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Frequently Asked Questions

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Q. Are any computers in the Quinney Library accessible to the public?

YES - We have unfiltered public computers available on the first and the second floor of the library. Library guests can access the Internet through USU's wireless network using bluezone.usu.edu/ and following the prompts. The Quinney Computer labs, however, are not available to those patrons outside of the College of Natural Resources.

Q. I am not affiliated with the College. How can I get access to the article databases?

Our licensing agreements restrict off-campus access to current students, faculty, and staff of Utah State University, however, if you are using one of the computers on-campus, you have full access to the resources available, including the databases and electronic journals. Librarians are standing by to assist you with any query.

Q. Where is there wireless access in the library?

Quinney Library has wireless internet access inside and out. Guests can use the Blue Zone server while on campus. 

Q. I am a graduate of Utah State University. May I continue to use the resources?

Everyone can use the resources while they are on campus. Alumni can purchase a card that will allow them to check-out books but you can only access electronic resources off campus if you are taking classes.

Q. Can the Library's catalog or other databases be accessed by from off campus?

The Quinney Library catalog can be searched via the Library website from any off campus location.  To access the subscription databases follow the instructions provided. You will need to use your A-number/PIN for authentication. 

Q. What is the address for the Library? Is there a directory of library contacts?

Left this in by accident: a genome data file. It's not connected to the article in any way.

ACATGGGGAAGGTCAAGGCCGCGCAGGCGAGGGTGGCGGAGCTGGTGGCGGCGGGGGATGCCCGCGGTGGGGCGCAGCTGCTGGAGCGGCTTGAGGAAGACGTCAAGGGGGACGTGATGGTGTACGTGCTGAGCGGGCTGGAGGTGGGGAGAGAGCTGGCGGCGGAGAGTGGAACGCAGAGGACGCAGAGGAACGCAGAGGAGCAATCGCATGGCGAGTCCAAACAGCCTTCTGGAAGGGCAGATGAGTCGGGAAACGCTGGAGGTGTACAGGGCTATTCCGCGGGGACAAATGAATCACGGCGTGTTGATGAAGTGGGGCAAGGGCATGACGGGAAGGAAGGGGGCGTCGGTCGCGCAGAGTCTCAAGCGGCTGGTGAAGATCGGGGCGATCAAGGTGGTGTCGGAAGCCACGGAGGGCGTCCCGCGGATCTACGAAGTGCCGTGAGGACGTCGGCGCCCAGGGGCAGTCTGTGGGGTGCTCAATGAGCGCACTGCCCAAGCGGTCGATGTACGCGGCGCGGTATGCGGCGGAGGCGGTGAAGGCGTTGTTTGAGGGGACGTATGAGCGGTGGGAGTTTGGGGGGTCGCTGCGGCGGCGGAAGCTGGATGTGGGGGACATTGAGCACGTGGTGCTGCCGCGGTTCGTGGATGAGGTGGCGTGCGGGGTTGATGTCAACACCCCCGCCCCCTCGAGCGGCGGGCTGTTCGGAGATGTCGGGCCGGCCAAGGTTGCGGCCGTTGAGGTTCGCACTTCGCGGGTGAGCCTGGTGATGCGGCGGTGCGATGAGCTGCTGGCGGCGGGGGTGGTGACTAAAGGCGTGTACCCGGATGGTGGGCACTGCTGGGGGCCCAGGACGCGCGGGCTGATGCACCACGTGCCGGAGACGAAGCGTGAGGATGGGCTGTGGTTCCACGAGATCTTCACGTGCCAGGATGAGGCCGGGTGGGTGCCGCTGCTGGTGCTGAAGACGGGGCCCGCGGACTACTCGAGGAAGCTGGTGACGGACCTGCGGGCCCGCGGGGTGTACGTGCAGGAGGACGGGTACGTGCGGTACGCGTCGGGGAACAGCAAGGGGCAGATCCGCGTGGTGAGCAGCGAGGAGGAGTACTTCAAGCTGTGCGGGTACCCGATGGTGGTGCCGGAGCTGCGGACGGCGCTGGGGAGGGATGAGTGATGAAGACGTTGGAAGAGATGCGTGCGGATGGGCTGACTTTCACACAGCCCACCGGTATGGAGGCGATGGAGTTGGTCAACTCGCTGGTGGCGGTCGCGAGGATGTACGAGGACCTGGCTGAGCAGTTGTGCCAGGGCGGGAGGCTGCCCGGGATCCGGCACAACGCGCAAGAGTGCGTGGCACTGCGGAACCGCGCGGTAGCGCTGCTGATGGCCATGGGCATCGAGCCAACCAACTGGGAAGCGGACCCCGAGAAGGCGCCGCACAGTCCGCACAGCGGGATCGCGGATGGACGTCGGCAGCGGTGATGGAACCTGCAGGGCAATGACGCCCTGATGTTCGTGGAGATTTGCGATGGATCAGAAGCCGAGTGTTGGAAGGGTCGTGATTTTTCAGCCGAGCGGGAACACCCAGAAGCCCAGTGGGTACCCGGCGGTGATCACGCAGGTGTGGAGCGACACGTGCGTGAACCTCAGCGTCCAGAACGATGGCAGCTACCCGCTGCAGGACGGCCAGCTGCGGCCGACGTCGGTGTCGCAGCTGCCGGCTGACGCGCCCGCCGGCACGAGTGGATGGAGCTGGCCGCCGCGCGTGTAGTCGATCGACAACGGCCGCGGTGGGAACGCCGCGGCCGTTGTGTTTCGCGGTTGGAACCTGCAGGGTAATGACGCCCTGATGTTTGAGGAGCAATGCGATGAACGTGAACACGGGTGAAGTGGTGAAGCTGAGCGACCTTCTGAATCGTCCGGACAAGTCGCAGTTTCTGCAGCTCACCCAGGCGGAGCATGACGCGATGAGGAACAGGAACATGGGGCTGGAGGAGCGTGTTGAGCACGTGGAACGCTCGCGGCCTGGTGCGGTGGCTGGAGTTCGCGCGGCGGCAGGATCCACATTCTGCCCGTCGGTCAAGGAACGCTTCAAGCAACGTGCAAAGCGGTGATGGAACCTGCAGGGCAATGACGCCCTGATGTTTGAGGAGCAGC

The mailing address is 5260 Old Main Hill, Logan, UT 84322. Phone number is 435-797-2464, and E-mail is quinney.library@aggiemail.usu.edu. For other contact information visit the Library Home page.

Q. Can I buy books at the library?

The library benefits from kind and generous donors. Donated books that we do not add to our collection (most often because of duplication) are placed in our book sale. We have an extensive selection of books available to consumers covering all topics and time periods. Visit our Amazon Store Front to view all the titles available.   

Q. Are any computers in the Quinney Library accessible to the public?

YES - We have unfiltered public computers available on the first and the second floor of the library. Library guests can access the Internet through USU's wireless network using bluezone.usu.edu/ and following the prompts. The Quinney Computer labs, however, are not available to those patrons outside of the College of Natural Resources.

Q. What is Boolean searching and why should I use it?

Boolean searching is a database tool that allows you to combine concepts within a topic. This is done by using the following connectors: and, or, not. And is most frequently used to narrow a topic, e.g., 'invasive species' AND plants. Or is used to expand a topic, e.g., 'invasive species' OR plants would retrieve all items pertaining to either topic. Not is used to exclude unwanted topics, e.g., 'invasive species' NOT plants. This tool is available on most browsers and databases.

Q. When was the Library built?

The library opened its doors in October of 1992. Funding is provided by the S.J. and Jessie E. Quinney Foundation. Read more about the Library and the Foundations from the Home Page.  

Q. Where is the computer lab? Where are the printers?

The Computer Labs (rooms 304 and 306) and the open computers are on the third floor of the Library. The computers are networked to a laser black and white printer and a color printer. Each fall and spring semester a free quota of prints is given to each person with an account. Accounts are for QCNR declared students only.